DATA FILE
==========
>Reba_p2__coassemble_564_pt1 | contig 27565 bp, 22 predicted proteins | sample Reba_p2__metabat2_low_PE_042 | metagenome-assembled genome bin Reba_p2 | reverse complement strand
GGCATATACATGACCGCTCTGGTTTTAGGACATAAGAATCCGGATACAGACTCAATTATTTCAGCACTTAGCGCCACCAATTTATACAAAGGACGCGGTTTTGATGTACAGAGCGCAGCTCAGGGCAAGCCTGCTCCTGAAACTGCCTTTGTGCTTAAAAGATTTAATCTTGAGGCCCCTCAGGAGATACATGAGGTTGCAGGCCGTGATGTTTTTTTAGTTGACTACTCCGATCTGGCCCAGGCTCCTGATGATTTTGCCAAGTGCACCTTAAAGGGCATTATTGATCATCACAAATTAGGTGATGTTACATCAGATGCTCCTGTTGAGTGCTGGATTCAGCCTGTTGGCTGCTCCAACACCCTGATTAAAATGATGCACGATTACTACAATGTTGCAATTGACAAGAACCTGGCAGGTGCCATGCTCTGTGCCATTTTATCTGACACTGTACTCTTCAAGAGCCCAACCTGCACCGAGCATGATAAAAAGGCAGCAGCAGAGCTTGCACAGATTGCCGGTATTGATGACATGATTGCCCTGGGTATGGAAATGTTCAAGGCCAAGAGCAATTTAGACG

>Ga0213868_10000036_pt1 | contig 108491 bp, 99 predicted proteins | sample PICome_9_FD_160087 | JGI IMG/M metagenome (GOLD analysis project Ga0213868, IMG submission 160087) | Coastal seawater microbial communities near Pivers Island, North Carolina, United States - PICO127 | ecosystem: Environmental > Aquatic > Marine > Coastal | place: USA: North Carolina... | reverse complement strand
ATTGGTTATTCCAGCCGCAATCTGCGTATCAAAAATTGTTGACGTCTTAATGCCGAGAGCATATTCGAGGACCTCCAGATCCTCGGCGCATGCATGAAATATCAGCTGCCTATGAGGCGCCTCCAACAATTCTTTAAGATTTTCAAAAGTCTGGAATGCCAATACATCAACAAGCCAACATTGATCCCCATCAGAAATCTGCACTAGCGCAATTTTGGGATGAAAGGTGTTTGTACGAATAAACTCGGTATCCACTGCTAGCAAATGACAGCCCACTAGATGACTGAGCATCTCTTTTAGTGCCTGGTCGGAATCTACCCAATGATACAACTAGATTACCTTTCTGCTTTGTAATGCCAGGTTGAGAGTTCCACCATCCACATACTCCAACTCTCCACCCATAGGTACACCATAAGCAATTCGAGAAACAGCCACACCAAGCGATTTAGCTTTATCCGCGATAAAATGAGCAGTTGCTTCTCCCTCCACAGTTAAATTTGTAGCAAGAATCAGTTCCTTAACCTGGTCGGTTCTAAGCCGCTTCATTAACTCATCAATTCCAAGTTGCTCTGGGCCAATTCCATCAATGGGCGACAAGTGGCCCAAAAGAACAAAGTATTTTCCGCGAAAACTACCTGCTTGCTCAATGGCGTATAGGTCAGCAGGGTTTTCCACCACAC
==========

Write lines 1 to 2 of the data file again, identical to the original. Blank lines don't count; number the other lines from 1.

>Reba_p2__coassemble_564_pt1 | contig 27565 bp, 22 predicted proteins | sample Reba_p2__metabat2_low_PE_042 | metagenome-assembled genome bin Reba_p2 | reverse complement strand
GGCATATACATGACCGCTCTGGTTTTAGGACATAAGAATCCGGATACAGACTCAATTATTTCAGCACTTAGCGCCACCAATTTATACAAAGGACGCGGTTTTGATGTACAGAGCGCAGCTCAGGGCAAGCCTGCTCCTGAAACTGCCTTTGTGCTTAAAAGATTTAATCTTGAGGCCCCTCAGGAGATACATGAGGTTGCAGGCCGTGATGTTTTTTTAGTTGACTACTCCGATCTGGCCCAGGCTCCTGATGATTTTGCCAAGTGCACCTTAAAGGGCATTATTGATCATCACAAATTAGGTGATGTTACATCAGATGCTCCTGTTGAGTGCTGGATTCAGCCTGTTGGCTGCTCCAACACCCTGATTAAAATGATGCACGATTACTACAATGTTGCAATTGACAAGAACCTGGCAGGTGCCATGCTCTGTGCCATTTTATCTGACACTGTACTCTTCAAGAGCCCAACCTGCACCGAGCATGATAAAAAGGCAGCAGCAGAGCTTGCACAGATTGCCGGTATTGATGACATGATTGCCCTGGGTATGGAAATGTTCAAGGCCAAGAGCAATTTAGACG